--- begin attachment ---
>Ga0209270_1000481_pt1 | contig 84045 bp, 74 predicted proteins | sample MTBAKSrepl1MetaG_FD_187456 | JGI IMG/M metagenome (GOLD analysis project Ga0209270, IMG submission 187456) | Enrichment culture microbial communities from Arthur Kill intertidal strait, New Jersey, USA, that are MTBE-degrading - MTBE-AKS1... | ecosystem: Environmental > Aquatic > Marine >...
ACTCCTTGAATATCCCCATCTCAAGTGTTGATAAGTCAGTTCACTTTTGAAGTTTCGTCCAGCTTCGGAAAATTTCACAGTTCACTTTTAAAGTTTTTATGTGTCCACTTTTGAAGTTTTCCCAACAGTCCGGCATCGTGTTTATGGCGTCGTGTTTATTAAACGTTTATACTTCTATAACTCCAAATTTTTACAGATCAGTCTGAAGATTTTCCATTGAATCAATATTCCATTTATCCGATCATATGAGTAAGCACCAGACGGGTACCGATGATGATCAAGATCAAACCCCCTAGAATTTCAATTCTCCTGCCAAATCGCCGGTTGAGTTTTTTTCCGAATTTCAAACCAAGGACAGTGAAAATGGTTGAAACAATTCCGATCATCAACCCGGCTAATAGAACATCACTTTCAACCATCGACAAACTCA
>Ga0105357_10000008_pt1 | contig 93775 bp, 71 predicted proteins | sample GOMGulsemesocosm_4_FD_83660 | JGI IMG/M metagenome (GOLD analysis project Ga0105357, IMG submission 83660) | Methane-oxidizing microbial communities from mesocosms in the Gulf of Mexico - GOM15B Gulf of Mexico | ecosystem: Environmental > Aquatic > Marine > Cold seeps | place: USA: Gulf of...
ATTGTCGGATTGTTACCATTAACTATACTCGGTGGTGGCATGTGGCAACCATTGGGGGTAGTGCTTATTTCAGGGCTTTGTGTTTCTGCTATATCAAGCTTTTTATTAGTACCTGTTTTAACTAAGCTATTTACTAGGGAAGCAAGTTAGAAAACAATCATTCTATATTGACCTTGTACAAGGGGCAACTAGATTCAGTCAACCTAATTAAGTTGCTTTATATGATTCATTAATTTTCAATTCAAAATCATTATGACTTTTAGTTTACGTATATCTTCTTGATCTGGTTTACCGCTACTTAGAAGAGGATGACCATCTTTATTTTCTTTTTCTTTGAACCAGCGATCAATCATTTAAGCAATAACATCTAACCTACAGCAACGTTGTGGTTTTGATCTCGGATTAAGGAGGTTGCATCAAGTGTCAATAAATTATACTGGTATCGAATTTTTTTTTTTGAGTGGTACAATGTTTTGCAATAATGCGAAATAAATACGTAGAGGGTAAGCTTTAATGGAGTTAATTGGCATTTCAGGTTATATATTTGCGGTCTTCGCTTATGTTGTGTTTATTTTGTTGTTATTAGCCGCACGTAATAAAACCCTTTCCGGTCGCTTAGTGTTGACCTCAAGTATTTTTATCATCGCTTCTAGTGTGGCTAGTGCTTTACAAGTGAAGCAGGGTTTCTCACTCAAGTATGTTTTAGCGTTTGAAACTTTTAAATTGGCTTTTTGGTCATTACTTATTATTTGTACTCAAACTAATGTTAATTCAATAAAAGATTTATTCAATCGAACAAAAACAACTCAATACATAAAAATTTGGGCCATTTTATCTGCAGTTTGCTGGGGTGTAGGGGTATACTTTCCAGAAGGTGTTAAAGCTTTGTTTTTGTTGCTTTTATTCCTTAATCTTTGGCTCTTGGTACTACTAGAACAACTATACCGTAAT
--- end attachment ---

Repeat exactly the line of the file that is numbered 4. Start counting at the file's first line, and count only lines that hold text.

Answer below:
ATTGTCGGATTGTTACCATTAACTATACTCGGTGGTGGCATGTGGCAACCATTGGGGGTAGTGCTTATTTCAGGGCTTTGTGTTTCTGCTATATCAAGCTTTTTATTAGTACCTGTTTTAACTAAGCTATTTACTAGGGAAGCAAGTTAGAAAACAATCATTCTATATTGACCTTGTACAAGGGGCAACTAGATTCAGTCAACCTAATTAAGTTGCTTTATATGATTCATTAATTTTCAATTCAAAATCATTATGACTTTTAGTTTACGTATATCTTCTTGATCTGGTTTACCGCTACTTAGAAGAGGATGACCATCTTTATTTTCTTTTTCTTTGAACCAGCGATCAATCATTTAAGCAATAACATCTAACCTACAGCAACGTTGTGGTTTTGATCTCGGATTAAGGAGGTTGCATCAAGTGTCAATAAATTATACTGGTATCGAATTTTTTTTTTTGAGTGGTACAATGTTTTGCAATAATGCGAAATAAATACGTAGAGGGTAAGCTTTAATGGAGTTAATTGGCATTTCAGGTTATATATTTGCGGTCTTCGCTTATGTTGTGTTTATTTTGTTGTTATTAGCCGCACGTAATAAAACCCTTTCCGGTCGCTTAGTGTTGACCTCAAGTATTTTTATCATCGCTTCTAGTGTGGCTAGTGCTTTACAAGTGAAGCAGGGTTTCTCACTCAAGTATGTTTTAGCGTTTGAAACTTTTAAATTGGCTTTTTGGTCATTACTTATTATTTGTACTCAAACTAATGTTAATTCAATAAAAGATTTATTCAATCGAACAAAAACAACTCAATACATAAAAATTTGGGCCATTTTATCTGCAGTTTGCTGGGGTGTAGGGGTATACTTTCCAGAAGGTGTTAAAGCTTTGTTTTTGTTGCTTTTATTCCTTAATCTTTGGCTCTTGGTACTACTAGAACAACTATACCGTAAT